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Startup Surge: New Business Applications at Record Highs in 2021

Updated: Feb 3, 2022

By Michael Fiffik, Esquire

Americans’ entrepreneurial spirit is alive and well despite the continued COVID pandemic. Nearly 5.4 million new business applications were filed in 2021 according to data released this month by the U.S. Census Bureau. That’s an all-time record and a 23% increase over 2020, which was also a record-setting year 4.4 million new applications. This is great news for workers as well because small businesses have accounted for over 65% of net new job creation since 2000 according to the Small Business Administration’s Office of Advocacy. Thirty-two percent (32%) of the record-breaking business applications in 2021 are categorized as “high propensity” applications, which means they are associated with a high likelihood of transitioning into a business with payroll. Companies with fewer than 10 employees account for 78.4 percent of all companies with employees. Small business truly does drive our economy.

Pennsylvania Applications Way Up in 2021

Pennsylvania business applications were up 24% in 2021 over the record-breaking year of 2020. There were 158,000 applications in 2021 compared to 127,000 in the prior year. Philadelphia county led with an eye-popping 61% increase over 2020, followed by Allegheny, Montgomery and Delaware Counties. Nationally, northeastern states trailed only the western states in gains over 2020 formations. Activity was somewhat lower in the Midwest and South.

We also experienced a significant increase in business formation activity among Fiffik Law Group business clients. In 2021, we formed 175 new businesses. Most of these were limited liability companies. That’s a 25% increase over 140 formed in 2020, a year in which we experienced a surge over the prior year.

Industries highly affected by the pandemic showed the largest gains

The new business surge is broad-based and happening across almost every industry sector, as applications for new likely employer businesses in 2021 were up across virtually all major industry categories. The biggest gains were in the food service, retail and healthcare sectors. These sectors experienced extreme shocks to their normal operations throughout the pandemic. The jump in intent to form new businesses likely reflects a necessity to adapt in response to job losses during the downturn as well as an opportunity to fill new economic needs amid changing consumer preferences, supply chain issues, and novel circumstances brought on by the pandemic.

Why the Boom During a Pandemic?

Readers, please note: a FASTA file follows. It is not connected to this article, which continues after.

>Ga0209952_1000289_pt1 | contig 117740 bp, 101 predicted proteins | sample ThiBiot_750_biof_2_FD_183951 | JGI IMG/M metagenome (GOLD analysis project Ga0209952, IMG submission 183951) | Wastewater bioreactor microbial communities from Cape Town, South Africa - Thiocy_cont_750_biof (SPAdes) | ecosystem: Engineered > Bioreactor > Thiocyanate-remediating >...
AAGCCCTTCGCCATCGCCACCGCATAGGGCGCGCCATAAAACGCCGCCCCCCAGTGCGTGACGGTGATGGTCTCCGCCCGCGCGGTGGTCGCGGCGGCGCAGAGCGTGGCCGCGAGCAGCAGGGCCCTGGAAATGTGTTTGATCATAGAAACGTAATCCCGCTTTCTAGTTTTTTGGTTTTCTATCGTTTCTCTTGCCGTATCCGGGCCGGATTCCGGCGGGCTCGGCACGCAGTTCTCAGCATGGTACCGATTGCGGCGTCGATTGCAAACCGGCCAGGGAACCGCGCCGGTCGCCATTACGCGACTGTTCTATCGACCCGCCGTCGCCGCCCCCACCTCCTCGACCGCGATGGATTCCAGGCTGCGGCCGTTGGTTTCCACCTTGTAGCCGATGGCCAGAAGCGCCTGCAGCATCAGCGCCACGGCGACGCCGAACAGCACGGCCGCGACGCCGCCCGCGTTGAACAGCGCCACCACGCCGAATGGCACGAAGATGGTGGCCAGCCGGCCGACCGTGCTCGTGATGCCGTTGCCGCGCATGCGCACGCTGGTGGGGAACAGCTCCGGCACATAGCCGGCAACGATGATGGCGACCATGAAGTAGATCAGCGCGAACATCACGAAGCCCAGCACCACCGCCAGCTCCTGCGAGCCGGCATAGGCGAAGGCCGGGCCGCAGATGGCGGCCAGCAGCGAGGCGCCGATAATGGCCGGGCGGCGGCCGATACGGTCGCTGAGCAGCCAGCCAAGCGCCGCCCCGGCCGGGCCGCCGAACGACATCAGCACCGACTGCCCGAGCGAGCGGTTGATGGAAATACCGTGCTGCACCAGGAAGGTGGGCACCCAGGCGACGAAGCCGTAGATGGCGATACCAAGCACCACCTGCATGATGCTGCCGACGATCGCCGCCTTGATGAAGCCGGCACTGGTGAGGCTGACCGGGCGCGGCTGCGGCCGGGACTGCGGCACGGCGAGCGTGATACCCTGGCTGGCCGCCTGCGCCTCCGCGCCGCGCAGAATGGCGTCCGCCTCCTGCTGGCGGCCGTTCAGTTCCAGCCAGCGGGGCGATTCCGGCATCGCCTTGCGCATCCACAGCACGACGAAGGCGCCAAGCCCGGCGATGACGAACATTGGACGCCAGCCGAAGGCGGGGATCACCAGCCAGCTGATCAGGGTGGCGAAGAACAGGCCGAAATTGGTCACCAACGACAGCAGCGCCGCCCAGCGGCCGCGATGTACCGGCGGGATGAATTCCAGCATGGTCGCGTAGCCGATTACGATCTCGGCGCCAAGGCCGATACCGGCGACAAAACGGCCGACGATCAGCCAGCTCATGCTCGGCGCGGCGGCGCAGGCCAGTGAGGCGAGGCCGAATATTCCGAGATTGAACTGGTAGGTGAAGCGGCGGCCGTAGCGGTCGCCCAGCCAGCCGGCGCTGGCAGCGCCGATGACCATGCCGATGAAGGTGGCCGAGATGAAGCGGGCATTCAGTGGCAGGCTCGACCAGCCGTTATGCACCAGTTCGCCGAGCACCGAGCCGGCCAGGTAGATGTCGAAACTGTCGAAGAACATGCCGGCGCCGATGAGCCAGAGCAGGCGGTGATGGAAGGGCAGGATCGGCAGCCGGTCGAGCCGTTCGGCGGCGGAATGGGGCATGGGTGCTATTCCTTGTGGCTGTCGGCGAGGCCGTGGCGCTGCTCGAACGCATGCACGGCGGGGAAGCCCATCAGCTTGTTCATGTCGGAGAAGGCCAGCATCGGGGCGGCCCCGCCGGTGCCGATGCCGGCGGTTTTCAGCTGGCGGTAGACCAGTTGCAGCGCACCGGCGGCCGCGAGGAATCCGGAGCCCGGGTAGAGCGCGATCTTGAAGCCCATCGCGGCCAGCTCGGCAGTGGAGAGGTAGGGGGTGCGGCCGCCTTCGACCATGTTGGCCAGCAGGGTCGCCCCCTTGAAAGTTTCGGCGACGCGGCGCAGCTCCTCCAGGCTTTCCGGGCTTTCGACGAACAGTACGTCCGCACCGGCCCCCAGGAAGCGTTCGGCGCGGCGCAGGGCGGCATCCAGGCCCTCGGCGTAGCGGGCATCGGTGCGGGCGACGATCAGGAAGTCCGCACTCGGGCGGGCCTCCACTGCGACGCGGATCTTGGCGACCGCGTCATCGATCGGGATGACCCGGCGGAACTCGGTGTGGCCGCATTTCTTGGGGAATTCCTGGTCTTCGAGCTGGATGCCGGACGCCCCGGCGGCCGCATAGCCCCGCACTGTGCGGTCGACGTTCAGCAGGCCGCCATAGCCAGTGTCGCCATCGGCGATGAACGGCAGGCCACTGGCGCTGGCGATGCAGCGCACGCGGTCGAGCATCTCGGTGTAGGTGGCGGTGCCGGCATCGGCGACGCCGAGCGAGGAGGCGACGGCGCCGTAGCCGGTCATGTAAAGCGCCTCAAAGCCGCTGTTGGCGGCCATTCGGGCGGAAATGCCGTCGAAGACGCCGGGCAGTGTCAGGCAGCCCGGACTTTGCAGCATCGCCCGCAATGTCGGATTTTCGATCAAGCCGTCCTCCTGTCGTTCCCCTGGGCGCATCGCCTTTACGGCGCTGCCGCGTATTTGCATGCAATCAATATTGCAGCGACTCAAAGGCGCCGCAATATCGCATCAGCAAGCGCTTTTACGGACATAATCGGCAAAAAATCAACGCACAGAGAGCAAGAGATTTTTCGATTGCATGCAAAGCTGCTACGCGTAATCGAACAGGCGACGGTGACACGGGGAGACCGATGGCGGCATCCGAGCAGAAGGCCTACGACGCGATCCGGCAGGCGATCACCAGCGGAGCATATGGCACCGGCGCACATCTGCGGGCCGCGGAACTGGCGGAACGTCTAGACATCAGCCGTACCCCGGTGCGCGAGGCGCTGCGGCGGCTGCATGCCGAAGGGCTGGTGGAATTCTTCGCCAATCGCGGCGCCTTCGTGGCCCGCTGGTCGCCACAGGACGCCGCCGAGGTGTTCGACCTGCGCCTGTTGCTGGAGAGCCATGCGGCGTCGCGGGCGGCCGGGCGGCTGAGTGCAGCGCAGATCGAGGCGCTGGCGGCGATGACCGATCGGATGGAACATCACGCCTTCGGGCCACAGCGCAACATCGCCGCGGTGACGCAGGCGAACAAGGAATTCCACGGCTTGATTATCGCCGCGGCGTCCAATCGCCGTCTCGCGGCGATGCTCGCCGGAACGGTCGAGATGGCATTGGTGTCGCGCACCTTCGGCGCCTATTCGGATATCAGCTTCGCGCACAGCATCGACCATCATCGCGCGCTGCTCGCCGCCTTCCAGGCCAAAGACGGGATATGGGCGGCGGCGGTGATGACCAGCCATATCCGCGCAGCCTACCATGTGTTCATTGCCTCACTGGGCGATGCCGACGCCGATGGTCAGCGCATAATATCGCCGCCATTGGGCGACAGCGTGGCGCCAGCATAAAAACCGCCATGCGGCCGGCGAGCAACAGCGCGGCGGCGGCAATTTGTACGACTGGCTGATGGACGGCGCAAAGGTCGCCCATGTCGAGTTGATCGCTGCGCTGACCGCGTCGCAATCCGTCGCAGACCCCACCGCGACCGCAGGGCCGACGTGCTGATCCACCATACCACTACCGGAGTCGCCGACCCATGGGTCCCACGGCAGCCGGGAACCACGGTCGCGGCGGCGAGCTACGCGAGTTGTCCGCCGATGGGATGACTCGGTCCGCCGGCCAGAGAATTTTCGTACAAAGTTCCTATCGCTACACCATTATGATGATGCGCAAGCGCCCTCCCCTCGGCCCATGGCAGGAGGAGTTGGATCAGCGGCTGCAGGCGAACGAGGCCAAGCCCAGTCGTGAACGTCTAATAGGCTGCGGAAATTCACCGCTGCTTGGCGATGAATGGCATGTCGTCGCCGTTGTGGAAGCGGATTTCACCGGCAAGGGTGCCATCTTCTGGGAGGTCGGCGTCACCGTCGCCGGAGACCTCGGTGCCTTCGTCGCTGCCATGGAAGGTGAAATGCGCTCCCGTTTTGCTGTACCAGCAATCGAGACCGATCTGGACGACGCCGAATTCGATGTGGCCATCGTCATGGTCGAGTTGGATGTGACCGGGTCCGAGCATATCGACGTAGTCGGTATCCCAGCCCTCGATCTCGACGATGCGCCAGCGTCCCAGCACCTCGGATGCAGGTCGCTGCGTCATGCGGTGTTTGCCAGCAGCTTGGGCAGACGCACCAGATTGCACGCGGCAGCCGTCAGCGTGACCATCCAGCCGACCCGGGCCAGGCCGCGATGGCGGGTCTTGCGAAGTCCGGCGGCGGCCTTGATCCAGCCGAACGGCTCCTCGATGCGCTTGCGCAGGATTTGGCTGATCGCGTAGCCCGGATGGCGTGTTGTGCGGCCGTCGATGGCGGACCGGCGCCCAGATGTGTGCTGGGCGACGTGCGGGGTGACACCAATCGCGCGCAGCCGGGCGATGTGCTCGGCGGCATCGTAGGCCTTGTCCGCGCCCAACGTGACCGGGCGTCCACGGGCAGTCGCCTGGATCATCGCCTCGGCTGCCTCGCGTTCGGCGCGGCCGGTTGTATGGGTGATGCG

Why would so many new businesses be formed during the uncertainty of a pandemic? Is this the best time for people to be taking risks? It seems paradoxical that people would choose the pandemic as a time to start a new business. There’s no one answer. From our experience with our own clients, we see a few common themes.

The first is simple necessity. Over the past two years, a number of people filing paperwork for new businesses lost their jobs in the pandemic and decided to become self-employed. Over 22 million people became suddenly unemployed or underemployed as a result of the pandemic. Starting a business is an aspirational dream for many but during the pandemic, it became an economic necessity to pay the bills and put food on the table. People laid off became free lancers, uber drivers or gig workers.

The second reason is availability of start-up capital. Stimulus payments, pandemic unemployment kickers, and the stock market surge created capital that was used to fund start-ups. Already established businesses received Paycheck Protection and other SBA loans and grants. They invested that money in diversifying and expanding their businesses. Even those who were still working had more time on their hands due to remote work and consequently could devote that time to pursue business opportunities. Many others walked away from stable careers, convinced there was no better time to chase their dreams.

Opportunity was a driver as well. The pandemic exposed the vulnerabilities of already weak or poorly managed businesses. It forced those businesses to close, creating opportunities for new entrepreneurs to fill the gaps with new ideas and ventures. Online shopping exploded, adding $800 billion to the online retail marketplace. Many stay-at-home workers used the time previously devoted to work travel or socializing to start up online stores on Etsy, eBay and Amazon while holding down their regular jobs and income. For example, the number of sellers on Etsy increased by over 60% from 2019 to 2020. These sites experienced increased numbers of sellers again in 2021.

Will the Business Surge Last?

It will take months to evaluate how many of these expressions of entrepreneurial intent reflected in the business formation statistics actually turn into new companies that go on to hire workers. Research shows there has historically been a high correlation between the number of applications and lasting business formation. If the past is any guide and a substantial number of these applications turn into real new companies, their survival and growth will help power the economic recovery.

The experienced business attorneys at Fiffik Law Group have launched and guided thousands of businesses.We can help you make informed decisions about your business to help achieve your goals and dreams. Contact us today for a free consult.


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